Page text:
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Tullow may decide within one year fate of Guyana oil discoveries

Tullow Guyana Country Manager, Joachim Vogt

The United Kingdom-headquartered oil company, Tullow Oil, may take another year before it actually decides what it will do with its two oil discoveries offshore Guyana.

A senior company official informs News-Talk Radio Guyana 103.1 FM/Demerara Waves Online News that it will cost a lot more money to extract the oil commercially. The industry source explains that’s because of the heavy sulphur content of the oil that has been found offshore Guyana. The source says usually such heavy oil deposits are located in shallow well. However, the cost to commercially extract the heavy sulphur oil will be higher because the deposits that Tullow found are located in deep water.

(Left to right) Karen Abrams (the brainchild of STEM Guyana) and the STEM Guyana team won the Albert Einstein gold medal for excellence at the First Global robotics competition in Dubai. Also in picture are Minister of Telecommunications, Cathy Hughes; First Lady Sandra Granger and Country Manager of Tullow Guyana, Joaquin Vogt (extreme right).

Addressing a Science Technology Engineering and Mathematics (STEM) exhibition at the Arthur Chung Conference Centre, Tullow Guyana Country Manager, Joachim Vogt remarked that his company’s oil discoveries offshore Guyana require a lot more work. “For Tullow, it was an important year in Guyana. We drilled two wells which are discoveries with some challenges ahead as the high carbons we found in the Orinduik Block come with some specifications which entail a lot of work, home work to design a potential production outcome,” he said.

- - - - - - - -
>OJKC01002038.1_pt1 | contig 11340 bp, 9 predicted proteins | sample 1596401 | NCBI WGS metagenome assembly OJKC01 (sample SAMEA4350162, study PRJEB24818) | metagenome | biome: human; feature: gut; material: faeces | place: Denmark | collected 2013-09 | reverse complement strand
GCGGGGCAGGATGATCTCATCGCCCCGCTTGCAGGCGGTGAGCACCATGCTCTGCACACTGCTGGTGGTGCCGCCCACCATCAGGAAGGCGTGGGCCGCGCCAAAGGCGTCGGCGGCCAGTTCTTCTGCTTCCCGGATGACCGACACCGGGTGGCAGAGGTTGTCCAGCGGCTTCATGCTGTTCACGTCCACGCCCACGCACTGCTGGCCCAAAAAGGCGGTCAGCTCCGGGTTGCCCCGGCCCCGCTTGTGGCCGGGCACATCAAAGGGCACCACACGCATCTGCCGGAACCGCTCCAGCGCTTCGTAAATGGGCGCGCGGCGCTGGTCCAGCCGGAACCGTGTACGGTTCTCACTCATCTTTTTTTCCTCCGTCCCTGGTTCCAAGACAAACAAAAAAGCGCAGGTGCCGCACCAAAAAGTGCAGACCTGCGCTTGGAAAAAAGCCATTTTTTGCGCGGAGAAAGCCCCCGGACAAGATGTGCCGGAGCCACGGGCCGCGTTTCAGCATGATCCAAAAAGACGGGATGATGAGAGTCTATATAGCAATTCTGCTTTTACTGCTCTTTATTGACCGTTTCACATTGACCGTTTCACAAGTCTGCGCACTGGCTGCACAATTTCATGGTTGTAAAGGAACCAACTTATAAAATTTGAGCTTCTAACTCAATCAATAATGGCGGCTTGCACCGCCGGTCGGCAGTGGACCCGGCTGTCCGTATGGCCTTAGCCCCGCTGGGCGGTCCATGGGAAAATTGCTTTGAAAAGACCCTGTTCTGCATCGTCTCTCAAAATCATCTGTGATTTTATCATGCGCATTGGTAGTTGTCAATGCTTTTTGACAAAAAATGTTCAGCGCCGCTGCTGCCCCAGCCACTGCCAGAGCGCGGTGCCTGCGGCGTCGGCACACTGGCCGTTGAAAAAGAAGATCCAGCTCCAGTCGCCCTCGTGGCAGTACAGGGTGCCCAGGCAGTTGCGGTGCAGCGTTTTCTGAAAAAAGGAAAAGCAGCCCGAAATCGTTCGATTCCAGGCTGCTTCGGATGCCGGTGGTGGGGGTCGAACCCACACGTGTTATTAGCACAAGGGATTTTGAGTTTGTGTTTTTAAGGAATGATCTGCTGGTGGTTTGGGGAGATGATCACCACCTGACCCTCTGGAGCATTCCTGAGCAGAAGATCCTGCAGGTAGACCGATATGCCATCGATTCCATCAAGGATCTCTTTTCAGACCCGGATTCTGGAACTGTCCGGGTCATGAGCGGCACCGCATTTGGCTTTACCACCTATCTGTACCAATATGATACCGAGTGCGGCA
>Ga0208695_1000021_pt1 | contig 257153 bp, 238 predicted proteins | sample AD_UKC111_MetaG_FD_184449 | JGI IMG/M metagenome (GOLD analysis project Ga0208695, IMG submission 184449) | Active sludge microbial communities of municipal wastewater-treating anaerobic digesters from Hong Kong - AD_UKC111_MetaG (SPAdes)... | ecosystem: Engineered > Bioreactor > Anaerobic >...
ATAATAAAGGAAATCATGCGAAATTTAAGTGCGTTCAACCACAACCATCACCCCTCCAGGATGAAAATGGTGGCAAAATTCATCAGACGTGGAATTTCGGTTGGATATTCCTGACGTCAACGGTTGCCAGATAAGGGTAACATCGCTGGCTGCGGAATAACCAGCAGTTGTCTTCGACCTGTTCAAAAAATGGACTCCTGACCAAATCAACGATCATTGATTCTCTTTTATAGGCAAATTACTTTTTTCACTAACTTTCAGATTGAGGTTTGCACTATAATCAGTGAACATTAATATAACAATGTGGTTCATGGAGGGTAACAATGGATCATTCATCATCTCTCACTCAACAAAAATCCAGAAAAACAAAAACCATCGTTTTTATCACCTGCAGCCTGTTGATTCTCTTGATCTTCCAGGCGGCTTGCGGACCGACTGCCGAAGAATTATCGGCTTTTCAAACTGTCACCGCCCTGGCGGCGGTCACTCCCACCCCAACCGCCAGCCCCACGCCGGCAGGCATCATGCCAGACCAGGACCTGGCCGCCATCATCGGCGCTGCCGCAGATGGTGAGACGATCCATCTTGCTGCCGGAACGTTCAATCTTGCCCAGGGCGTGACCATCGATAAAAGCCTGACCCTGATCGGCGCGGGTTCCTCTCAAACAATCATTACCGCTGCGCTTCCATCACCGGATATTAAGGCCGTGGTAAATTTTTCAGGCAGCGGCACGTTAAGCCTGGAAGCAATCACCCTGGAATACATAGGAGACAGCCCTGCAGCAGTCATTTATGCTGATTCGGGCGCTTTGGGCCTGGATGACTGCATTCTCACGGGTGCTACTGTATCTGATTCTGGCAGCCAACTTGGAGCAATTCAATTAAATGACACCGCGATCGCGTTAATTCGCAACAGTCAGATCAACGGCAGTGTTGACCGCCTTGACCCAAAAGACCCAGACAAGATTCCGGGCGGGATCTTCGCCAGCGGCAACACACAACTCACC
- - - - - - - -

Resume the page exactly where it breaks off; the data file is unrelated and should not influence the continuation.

He also cautions Guyanese against using ExxonMobil’s discoveries as a benchmark for expecting results of other exploratory drilling. “With Tullow’s discoveries in Guyana this year, you see the usual incredible success rate of discoveries made by ExxonMobil don’t necessarily apply to any location in the Guyana offshore. It should be understood as a ‘wake-up call’ (that) finding oil in Guyana, like elsewhere in the world, is not an easy task and no one should think that the default outcome is a given,” he said.

Tullow has already said that crude from two wells — Jethro-1 and Joe-1 — in Guyana was found to be heavy, with a high sulfur content.

Tullow sponsored the STEM exhibition was held on Sunday at the Arthur Chung Conference Centre.

Hundreds of children from across Guyana displayed their skills in designing, programming and making robots to solve a number of challenges including security, waste management, and oil-spill clean-ups.